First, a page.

Salma Hayek has become the latest high-profile actress to accuse Harvey Weinstein of misconduct, claiming he attempted to sabotage her film Frida when she spurned his advances.
Salma’s co-star in the film, Ashley Judd, was one of the first women to accuse the disgraced producer of inappropriate behavior as part of a shocking New York Times expose at the beginning of October (17), and now the film’s leading lady is speaking out to the publication.
She claims Harvey made repeated sexual demands as she was developing the passion project with director Julie Taymor in 2001, and her impression of him as a “patron of talent in film” quickly changed when he didn’t get his way.
“He had taken a chance on me – a nobody,” she tells the Times. “He had said yes. Little did I know it would become my turn to say no. No to opening the door to him at all hours of the night, hotel after hotel, location after location, where he would show up unexpectedly.”
Hayek claims Weinstein asked her to shower with him, watch as he took a shower, massage him, and allow him to perform oral sex on her – stories similar to those told by Judd and over 50 other women in the past two months.
Eventually, Harvey gave up and Salma was witness to his “Machiavellian rage”, as he attempted to derail the Frida Kahlo biopic. But Hayek refused to give up on her dream project.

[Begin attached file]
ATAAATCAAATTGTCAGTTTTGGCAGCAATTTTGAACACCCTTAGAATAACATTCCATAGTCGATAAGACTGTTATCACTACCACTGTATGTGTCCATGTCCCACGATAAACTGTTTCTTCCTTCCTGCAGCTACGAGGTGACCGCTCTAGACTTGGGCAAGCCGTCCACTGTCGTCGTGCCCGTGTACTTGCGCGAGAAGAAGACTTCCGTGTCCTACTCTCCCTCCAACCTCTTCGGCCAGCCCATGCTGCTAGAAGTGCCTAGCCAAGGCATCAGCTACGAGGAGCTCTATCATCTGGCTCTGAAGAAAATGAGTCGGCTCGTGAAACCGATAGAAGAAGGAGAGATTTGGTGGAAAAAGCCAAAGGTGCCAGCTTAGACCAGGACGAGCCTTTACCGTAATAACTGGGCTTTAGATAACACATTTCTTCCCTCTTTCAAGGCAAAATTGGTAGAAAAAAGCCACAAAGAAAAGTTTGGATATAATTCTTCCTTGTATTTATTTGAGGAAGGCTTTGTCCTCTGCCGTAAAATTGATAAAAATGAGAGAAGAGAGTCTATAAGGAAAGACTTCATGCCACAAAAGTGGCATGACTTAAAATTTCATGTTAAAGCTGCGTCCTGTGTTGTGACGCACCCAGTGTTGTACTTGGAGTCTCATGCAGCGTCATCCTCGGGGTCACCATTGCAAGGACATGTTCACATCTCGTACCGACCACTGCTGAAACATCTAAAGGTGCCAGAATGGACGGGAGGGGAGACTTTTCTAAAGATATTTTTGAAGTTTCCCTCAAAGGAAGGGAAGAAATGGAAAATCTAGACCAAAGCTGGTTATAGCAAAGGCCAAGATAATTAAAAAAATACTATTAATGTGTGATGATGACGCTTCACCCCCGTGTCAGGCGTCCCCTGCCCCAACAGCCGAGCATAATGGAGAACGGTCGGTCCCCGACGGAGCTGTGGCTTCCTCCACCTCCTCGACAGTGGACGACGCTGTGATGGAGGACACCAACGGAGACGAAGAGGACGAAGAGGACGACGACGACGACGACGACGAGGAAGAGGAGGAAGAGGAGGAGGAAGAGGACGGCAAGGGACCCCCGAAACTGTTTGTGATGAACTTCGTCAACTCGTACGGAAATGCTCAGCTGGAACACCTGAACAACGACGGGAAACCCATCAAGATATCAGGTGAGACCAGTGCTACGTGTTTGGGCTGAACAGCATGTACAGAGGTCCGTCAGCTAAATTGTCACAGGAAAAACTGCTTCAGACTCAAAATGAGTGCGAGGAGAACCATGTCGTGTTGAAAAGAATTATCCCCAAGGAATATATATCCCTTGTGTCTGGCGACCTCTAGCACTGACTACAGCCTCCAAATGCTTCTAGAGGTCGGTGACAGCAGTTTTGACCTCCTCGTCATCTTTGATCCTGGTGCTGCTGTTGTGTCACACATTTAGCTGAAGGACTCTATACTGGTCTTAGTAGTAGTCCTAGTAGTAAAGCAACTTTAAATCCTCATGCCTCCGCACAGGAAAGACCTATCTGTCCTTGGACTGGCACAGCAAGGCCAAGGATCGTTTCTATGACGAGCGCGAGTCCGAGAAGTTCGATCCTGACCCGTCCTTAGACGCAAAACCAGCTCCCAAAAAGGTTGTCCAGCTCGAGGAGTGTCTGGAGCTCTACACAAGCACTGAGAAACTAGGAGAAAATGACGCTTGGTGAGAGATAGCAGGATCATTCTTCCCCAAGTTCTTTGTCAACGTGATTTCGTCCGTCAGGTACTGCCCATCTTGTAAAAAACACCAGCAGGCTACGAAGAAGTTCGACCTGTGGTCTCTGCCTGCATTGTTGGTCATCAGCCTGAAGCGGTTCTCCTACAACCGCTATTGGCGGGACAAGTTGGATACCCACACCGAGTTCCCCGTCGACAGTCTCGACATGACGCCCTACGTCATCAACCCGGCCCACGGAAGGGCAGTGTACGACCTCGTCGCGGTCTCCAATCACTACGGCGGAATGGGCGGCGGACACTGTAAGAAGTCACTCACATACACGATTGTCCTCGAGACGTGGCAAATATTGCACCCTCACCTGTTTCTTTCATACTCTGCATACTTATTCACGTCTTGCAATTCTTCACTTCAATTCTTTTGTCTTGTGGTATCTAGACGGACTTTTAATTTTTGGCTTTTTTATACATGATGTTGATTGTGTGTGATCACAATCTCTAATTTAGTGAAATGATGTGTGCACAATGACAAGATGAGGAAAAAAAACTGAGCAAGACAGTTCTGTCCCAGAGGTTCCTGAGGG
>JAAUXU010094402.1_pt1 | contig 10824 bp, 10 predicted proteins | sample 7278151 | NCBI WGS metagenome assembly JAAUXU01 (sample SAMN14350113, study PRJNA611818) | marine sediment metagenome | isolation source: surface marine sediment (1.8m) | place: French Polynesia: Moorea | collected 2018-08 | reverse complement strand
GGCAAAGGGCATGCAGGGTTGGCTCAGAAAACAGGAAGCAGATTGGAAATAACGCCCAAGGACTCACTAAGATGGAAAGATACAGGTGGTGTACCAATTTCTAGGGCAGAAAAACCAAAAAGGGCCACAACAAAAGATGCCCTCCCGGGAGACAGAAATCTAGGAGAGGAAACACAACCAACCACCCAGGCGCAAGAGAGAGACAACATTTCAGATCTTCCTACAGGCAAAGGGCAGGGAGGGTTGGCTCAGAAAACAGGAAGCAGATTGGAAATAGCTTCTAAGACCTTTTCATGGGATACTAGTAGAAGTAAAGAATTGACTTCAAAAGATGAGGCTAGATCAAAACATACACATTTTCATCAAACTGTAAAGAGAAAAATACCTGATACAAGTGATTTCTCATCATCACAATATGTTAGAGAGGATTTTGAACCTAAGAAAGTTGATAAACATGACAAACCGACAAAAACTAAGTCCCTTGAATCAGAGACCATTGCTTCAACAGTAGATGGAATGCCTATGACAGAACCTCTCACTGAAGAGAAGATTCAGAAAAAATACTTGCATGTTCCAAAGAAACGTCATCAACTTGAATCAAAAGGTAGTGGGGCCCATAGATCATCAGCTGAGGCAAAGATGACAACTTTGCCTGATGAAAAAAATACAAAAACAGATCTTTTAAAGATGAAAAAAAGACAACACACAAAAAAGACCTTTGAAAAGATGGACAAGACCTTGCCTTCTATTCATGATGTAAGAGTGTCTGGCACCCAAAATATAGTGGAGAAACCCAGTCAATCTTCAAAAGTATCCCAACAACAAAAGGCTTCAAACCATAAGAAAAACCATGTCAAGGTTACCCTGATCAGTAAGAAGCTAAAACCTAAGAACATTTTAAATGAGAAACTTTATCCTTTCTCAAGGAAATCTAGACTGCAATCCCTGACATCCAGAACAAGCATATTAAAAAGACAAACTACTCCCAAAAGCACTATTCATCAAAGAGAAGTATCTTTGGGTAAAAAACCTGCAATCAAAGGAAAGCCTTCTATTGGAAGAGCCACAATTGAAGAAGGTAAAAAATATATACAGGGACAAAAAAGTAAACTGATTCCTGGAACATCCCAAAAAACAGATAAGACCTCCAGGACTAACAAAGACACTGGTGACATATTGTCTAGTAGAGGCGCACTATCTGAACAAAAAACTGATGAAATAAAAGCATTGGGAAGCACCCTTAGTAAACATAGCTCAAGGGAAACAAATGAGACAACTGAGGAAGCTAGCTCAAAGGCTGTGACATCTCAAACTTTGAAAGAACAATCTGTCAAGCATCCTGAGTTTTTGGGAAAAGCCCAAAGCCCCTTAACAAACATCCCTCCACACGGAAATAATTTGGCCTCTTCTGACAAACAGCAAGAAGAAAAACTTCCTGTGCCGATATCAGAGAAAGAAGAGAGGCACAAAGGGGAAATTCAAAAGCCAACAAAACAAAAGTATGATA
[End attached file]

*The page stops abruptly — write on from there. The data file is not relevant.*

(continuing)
“Much to everyone’s amazement, not least my own, I delivered, thanks to a phalanx of angels who came to my rescue, including (ex-boyfriend) Edward Norton, who beautifully rewrote the script several times and appallingly never got credit, and my friend Margaret Perenchio, a first-time producer, who put up the money,” Hayek writes in the op-ed piece for the Times. “The brilliant Julie Taymor agreed to direct, and from then on she became my rock. For the other roles, I recruited my friends Antonio Banderas, Edward Norton and my dear Ashley Judd.”
But Harvey’s demands didn’t stop and one day he showed up on set insisting the film wasn’t sexy enough and that the leading lady must film a nude scene with another woman – and she agreed, thinking it would “save the movie”.
“For the first and last time in my career, I had a nervous breakdown: My body began to shake uncontrollably, my breath was short and I began to cry and cry, unable to stop, as if I were throwing up tears,” she recalls.
“Since those around me had no knowledge of my history of Harvey, they were very surprised by my struggle that morning. It was not because I would be naked with another woman. It was because I would be naked with her for Harvey Weinstein. But I could not tell them then.
“My mind understood that I had to do it, but my body wouldn’t stop crying and convulsing. At that point, I started throwing up while a set frozen still waited to shoot. I had to take a tranquilizer, which eventually stopped the crying but made the vomiting worse. As you can imagine, this was not sexy, but it was the only way I could get through the scene.”
Frida eventually picked up two Oscars for Weinstein’s company Miramax, but he never offered her a starring role in a movie again.
“The films that I was obliged to do under my original deal with Miramax were all minor supporting roles,” she adds.